In Rural Rushes Cemetery, one headstone stands out from the rest. Rather than the usual RIP, the Bean grave marker is etched with a crossword code. A message below the code urges, “Reader meet us in heaven.”
Dr. Samuel Bean’s first wife, Henrietta, died just seven months after the two were married. His second wife, Susanna, also met her untimely end after only a few months of marital bliss. Bean buried his two loves side by side, erected the mysterious tombstone above them and didn’t tell a soul what it meant. He took that secret to his watery grave when he was lost overboard from a boat heading to Cuba.
The epitaph drew curious visitors attempting to break the code to the little town of Wellesley over the following century. So many people came to make rubbings of the headstone that by the 1980s it was entirely illegible and had to be replaced with a replica. The cemetery groundskeeper claimed he had cracked it in the 1940s, but never revealed the answer. In the 1970s a 94-year-old woman solved the code and told what Dr. Bean had written for his two wives (if you would rather solve the code yourself, don't click read more.)
Contributors: David McWilliams, Modestly Perfect, Molly McBride Jacobson, Preston W
LIGHTNING RIDGE, Australia — An opal miner with a bushy beard and muddy boots, Ormie Molyneux lifted the dead woman’s thick body and placed it gently in a satin-lined coffin. His son, Timbo, helped. Then they picked up the polished lid and carefully pressed it shut.
Mr. Molyneux was not one to complain, but there were problems on the horizon for the all-volunteer Lightning Ridge Funeral Advisory Service, the town’s only undertakers.
The first was the woman before him, Valerie Van Emmerik, a thrice-married, rabbit-hunting miners’ cook who had once knocked a man down in a fistfight. She had to be buried, but heavy rains had turned the cemetery to mud and left her grave two-thirds full of water.
And a veterans’ club is kicking the group out of a property it used to house its two hearses, a shed needed to keep them in good condition in the extreme temperatures here.
“It was a kick in the guts,” Mr. Molyneux said.
Lightning Ridge, a sunbaked opal-mining town on the edge of Australia’s outback, has never had a professional undertaker. The nearest one, an hour’s drive away, sometimes refused to come, and hauling a body in a van as it bounced along potholed roads and swerved to avoid skittish kangaroos was a dicey proposition.
So more than 20 years ago, a group of locals decided to do the job themselves, becoming amateur undertakers. Since then, they have buried 450 of their friends and neighbors.
Mr. Molyneux pulled a soft rag from the pocket of his miner’s shorts and polished faint fingerprints from the coffin’s glossy surface. “Ninety-nine percent of the people we bury, we know,” he said. “It’s not easy. Val was a good woman.”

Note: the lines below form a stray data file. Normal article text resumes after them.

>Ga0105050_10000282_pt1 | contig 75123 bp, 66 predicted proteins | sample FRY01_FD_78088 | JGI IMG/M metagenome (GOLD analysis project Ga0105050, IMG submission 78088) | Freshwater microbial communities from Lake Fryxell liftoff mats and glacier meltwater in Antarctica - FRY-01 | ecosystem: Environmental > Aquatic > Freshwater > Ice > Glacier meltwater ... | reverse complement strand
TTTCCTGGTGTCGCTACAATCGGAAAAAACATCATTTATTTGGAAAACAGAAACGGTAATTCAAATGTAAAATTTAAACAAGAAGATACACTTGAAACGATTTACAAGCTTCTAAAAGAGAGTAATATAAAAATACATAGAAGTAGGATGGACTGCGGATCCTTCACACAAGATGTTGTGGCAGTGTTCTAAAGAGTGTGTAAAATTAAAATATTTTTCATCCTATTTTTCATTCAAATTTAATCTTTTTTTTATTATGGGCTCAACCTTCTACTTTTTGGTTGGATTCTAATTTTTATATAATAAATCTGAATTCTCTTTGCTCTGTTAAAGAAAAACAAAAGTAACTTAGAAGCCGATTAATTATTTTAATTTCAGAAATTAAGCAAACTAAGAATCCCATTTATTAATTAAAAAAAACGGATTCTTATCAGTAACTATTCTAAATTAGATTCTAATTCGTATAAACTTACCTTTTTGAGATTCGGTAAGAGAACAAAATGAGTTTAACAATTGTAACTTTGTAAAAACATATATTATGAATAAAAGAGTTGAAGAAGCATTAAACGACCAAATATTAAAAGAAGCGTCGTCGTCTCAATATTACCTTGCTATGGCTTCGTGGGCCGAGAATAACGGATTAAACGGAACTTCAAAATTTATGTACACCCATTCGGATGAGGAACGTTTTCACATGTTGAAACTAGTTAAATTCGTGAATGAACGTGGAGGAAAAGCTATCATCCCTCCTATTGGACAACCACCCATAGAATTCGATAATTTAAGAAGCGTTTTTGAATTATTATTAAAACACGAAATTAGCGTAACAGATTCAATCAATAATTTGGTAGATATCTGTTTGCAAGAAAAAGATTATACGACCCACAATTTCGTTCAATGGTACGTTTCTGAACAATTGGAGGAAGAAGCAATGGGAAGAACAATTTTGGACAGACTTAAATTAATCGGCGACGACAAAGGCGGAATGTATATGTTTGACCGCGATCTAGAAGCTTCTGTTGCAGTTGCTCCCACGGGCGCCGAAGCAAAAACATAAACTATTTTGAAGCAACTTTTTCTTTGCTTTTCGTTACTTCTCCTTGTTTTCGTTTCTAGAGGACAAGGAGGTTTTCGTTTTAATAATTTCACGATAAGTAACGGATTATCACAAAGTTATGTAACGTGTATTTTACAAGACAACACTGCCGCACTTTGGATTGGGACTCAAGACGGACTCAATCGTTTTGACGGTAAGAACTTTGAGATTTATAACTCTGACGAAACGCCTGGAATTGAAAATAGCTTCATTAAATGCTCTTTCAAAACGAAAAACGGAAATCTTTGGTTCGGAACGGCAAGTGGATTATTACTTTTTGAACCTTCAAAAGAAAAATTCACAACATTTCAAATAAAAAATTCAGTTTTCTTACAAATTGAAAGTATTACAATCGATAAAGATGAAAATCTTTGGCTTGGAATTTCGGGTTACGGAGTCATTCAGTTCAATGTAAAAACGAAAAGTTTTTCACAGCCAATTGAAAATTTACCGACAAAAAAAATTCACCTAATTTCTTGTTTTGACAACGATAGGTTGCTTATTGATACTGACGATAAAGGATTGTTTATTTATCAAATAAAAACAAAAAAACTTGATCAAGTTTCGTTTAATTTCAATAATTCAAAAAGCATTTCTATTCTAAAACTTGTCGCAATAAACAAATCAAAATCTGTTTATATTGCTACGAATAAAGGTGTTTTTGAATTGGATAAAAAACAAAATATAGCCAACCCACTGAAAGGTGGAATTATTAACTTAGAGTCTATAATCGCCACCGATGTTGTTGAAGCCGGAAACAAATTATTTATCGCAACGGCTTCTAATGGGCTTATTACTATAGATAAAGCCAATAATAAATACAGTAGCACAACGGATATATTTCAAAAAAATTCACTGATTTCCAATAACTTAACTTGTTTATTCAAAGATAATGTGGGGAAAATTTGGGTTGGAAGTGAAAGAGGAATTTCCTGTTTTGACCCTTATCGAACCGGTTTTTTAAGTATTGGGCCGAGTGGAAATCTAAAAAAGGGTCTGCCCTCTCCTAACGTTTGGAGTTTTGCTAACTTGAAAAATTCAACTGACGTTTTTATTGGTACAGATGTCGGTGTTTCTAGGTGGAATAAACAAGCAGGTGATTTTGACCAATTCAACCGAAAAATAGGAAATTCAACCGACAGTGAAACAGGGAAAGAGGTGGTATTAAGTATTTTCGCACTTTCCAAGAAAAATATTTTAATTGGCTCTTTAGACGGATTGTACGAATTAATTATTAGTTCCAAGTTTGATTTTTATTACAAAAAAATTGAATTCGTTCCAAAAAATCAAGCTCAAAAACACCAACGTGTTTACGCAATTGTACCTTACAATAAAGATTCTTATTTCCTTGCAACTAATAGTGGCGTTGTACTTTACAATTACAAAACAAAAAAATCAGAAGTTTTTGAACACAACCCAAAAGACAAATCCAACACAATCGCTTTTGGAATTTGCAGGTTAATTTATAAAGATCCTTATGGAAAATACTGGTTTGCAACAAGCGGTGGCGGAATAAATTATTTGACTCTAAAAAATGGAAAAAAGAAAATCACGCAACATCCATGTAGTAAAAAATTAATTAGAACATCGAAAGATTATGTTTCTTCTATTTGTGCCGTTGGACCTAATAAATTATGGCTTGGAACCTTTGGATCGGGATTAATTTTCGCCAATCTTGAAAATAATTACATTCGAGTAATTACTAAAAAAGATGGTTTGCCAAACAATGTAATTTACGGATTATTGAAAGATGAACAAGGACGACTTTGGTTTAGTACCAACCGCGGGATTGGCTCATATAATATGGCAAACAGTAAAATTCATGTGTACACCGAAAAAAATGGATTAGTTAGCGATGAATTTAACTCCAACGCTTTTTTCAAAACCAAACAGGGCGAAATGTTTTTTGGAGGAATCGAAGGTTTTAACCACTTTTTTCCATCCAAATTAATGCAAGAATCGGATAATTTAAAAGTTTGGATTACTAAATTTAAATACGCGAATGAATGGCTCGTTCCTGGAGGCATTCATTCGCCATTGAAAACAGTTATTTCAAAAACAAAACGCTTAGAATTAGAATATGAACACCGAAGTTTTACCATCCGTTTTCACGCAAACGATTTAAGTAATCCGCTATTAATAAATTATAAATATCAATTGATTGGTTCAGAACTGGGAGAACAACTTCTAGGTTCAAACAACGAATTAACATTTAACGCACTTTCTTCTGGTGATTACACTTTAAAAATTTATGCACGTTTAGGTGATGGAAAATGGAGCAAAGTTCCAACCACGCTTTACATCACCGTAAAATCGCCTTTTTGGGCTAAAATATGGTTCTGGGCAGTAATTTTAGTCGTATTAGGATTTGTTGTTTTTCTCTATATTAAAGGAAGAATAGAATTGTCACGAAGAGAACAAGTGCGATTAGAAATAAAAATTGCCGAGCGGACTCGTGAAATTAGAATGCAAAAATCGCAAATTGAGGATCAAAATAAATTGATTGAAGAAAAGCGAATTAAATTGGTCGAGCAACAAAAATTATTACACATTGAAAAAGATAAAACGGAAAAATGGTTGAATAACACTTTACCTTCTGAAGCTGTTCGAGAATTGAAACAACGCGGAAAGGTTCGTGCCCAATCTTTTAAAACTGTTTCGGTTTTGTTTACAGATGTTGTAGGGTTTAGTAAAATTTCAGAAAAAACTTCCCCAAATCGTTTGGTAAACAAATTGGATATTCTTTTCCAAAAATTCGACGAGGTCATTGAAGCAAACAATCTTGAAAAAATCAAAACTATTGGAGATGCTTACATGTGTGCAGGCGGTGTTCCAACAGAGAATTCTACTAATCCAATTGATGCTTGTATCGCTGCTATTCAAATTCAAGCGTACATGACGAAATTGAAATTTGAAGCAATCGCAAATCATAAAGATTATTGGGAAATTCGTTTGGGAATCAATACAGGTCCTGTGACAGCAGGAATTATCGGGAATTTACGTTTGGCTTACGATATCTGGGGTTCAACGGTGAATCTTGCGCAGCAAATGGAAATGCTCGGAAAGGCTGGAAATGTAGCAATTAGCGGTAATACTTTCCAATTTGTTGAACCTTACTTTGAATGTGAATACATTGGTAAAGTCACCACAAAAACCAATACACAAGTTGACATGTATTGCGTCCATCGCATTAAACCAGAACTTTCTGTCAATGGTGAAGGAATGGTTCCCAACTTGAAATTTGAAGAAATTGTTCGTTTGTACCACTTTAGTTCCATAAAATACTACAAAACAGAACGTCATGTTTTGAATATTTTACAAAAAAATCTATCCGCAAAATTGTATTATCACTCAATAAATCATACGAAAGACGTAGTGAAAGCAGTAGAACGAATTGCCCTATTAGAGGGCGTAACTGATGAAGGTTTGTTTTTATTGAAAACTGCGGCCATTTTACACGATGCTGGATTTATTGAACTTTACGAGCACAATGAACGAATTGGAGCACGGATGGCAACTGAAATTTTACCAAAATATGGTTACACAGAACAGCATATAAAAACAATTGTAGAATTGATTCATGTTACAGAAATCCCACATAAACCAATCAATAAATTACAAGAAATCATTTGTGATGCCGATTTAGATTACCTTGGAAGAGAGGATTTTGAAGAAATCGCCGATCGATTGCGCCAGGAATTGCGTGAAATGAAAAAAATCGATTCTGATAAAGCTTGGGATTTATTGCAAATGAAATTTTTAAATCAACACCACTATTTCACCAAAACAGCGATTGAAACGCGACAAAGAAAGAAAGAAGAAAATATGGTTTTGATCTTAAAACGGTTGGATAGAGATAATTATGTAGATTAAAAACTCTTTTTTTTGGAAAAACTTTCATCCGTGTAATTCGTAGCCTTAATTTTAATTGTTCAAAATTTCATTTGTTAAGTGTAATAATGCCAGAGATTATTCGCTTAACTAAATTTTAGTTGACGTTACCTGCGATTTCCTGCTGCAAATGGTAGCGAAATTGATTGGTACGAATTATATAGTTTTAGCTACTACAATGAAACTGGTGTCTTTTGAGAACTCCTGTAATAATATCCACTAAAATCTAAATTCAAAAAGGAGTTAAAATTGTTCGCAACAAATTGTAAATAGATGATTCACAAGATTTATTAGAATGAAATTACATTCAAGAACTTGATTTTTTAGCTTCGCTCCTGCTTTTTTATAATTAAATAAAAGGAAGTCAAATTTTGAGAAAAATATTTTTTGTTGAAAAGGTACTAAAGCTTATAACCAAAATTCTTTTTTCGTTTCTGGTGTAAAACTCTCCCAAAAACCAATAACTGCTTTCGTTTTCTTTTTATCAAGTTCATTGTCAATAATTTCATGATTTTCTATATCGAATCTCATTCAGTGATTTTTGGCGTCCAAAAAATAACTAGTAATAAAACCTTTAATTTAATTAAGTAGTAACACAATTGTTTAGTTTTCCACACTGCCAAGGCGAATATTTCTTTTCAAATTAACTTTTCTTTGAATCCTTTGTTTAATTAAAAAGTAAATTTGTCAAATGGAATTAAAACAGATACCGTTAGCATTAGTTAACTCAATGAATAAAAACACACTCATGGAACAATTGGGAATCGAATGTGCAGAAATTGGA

“Everyone knew Val,” said Ian Woodcock, 78, the Funeral Advisory Service’s manager. “She had a hard life. Her second husband wore her out.”
Mrs. Van Emmerik was loaded into the back of a black hearse and delivered to the Lightning Ridge Bowling Club, where her coffin was wheeled to the center of the faux parquetry dance floor. With the cemetery a mud pit, the lawn bowling clubhouse would have to suffice for the funeral service.
Mrs. Van Emmerik and her third husband, Peter, ran a rough miners’ pub, sardonically named the Glengarry Hilton, near a cluster of opal mines. “Peter was the love of her life,” said her son Garry Horley, 61. The eldest of her six children, he had flown across the country from Western Australia for the funeral.
“Val was a terrific painter,” said Paddy Ellis, 67, a miner. “And she was great at making pies.”
“She married a lot of people,” said Barbara Moritz, the manager of the Lightning Ridge Historical Society. “She was a slow learner.”
Nine days earlier, Mrs. Van Emmerik was felled by a massive heart attack at the age of 79.
This was Mr. Molyneux’s 15th funeral in five months. At 57, he is a third-generation opal miner and the second Molyneux to work as a volunteer undertaker, a service his late uncle Bob founded. No one is exactly sure when.
Lightning Ridge, with its small-scale, high-stakes opal mining, attracts a certain type — loners who come to escape society and find their fortune. Miners peg and register claims, stipulated by law at 160 feet by 160 feet, and fiercely guard those claims against thieves.
“You can have the arse out of your pants in the morning and be a millionaire by the afternoon,” said Tony O’Brien, 79, a miner attending Mrs. Van Emmerik’s funeral.
There are 900 houses in the township of Lightning Ridge, but an additional 1,750 camps on the opal fields, where miners often live alone in tents or trailers, unconnected to the town’s water and electricity supply.
They often die alone, and sometimes penniless, another reason undertakers from the town of Walgett refused to come to Lightning Ridge.